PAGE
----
Star Wars: A New Hope
Character Leadership and cinematic gold
Our leadership movie, Star Wars: A New Hope, has a lot of leadership principles that are mostly focused around characters. First though, I’ll start with a little background.
Star Wars is a collection of 6 movies made over 70’s, 80’s and the 2000’s that document the rise and fall of the galactic empire. Built by George Lucas, the movies made him insanely rich and have resulted in numerous parodies and mocks which are funny and ridiculous (see: Space balls).
It starts off in space where Darth Vader of the empire is chasing down Princess Leia and the rebel alliance because they stole plans for the Death Star. It’s better explained here.
The droids flee to Tatooine where they encounter Luke and Obi-Wan Kenobi, they run from the Empire, meet Han and Chewy and then rescue Princess Leia from the Death Star and then the blow it up. That’s as about as condensed as I can make it.
But Star Wars was a phenomenal movie from many standpoints including leadership because it exposes us to many different forms of leadership. First off, we have Luke Skywalker, a teen who lives with his aunt and uncle on a farm who runs off to fight in the rebellion after learning about the force and his destiny to master it. Luke is a democratic and participative leader. He listens to Obi-Wan and follows him instead of going his own route. He is patient in his own quest to understand the force and when he leads others, he does the right thing even though it’s not the easy thing or it could get him killed (like assaulting the death star). At the end of the movie, he learns to trust himself and his instincts and blows up the death star.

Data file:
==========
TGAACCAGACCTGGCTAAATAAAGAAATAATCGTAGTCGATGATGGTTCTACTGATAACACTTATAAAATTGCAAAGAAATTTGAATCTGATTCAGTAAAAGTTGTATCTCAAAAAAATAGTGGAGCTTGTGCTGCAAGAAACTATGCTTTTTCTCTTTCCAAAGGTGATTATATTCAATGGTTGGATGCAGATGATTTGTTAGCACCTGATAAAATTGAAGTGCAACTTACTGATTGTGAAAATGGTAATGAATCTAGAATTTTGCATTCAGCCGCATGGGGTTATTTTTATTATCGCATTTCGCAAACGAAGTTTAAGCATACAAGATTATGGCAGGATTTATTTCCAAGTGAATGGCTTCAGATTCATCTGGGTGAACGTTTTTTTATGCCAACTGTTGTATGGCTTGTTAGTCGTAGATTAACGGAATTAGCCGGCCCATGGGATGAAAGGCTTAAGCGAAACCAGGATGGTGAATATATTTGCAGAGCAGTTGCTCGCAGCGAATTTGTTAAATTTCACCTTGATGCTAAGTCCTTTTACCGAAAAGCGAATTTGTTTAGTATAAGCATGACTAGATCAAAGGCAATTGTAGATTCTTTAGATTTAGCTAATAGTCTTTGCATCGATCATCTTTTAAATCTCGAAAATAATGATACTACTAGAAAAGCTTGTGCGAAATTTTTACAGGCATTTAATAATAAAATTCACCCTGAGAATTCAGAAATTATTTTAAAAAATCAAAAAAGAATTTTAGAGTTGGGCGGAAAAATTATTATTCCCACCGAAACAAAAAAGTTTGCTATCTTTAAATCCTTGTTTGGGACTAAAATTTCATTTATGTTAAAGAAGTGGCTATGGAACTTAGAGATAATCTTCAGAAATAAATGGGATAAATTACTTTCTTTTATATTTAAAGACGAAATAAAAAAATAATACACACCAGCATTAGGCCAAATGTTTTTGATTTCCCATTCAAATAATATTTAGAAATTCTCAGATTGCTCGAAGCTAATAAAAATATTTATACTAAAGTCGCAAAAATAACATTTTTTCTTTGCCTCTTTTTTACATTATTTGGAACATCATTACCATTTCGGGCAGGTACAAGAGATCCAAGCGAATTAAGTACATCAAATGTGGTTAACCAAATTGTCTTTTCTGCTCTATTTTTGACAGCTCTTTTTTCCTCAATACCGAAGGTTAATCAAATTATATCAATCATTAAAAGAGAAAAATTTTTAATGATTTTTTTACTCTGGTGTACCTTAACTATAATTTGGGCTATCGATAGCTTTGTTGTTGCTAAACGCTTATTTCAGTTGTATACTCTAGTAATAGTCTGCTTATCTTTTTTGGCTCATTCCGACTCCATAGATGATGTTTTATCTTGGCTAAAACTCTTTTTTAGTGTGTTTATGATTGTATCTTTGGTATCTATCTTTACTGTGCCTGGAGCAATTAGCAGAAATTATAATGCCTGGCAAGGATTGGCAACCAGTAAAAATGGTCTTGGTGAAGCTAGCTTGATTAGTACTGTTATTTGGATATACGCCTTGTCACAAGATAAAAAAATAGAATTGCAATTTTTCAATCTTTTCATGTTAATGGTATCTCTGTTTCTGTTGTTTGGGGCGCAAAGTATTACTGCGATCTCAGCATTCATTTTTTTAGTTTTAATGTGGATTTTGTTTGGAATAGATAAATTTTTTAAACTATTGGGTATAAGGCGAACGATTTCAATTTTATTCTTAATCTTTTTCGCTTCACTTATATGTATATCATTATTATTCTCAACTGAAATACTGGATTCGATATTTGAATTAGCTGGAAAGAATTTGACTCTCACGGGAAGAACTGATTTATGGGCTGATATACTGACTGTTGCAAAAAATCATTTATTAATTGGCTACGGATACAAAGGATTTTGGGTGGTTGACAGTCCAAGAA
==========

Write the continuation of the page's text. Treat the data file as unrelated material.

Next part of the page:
Princess Leia is the official leader of the rebel alliance. She has the highest rank and she shows that while her title may be princess, she isn’t afraid to participate and get her hands dirty. She is brave enough to be the leader of the rebel alliance, and when Han, Luke, and Chewy rescue her and they are pinned down, she takes action and finds them an escape route. She also convinces Han (through a guilt trip) to stay and help. She knows how to lead and get people to follow.
Han Solo is the smuggler/pilot/bad boy who only looks out for himself and originally is in the chase for the money. He has a natural charisma that makes him easy to follow even though he doesn’t want anyone too. He ends up leading Luke, Leia and Chewy out of the death star and then bails. But he shows great leadership in coming back to help save Luke so Luke can destroy the Death Star. He plays a huge role in the rest of the original episodes (5 and 6).
Obi-Wan Kenobi is the positive, patient, and wise leader that every movie and rebellion needs. He guides Luke on his path to the force. Obi-Wan’s lessons and methods live on after he dies and his voice guides Luke to blow up the death star. He is the wise man who says all the right things.
Finally, we have Darth Vader. He is the (apparent) leader of the galactic empire. He leads through fear and an authoritative figure that no one wants to mess with. He gives very little direction and usually says “just do as I say.” He even chokes subordinates with the force. He abuses his power and rules with fear and threats. He is not a leader I want to follow.
Together, all these main characters make a great cast that encompasses many different leadership styles. All of them are effective, only some are better than others. I think most of us would prefer not to get choked by the force.
As for Star Wars, it spawned tons of parodies, including my personal favorite, Space Balls
Enjoy. Comb the Desert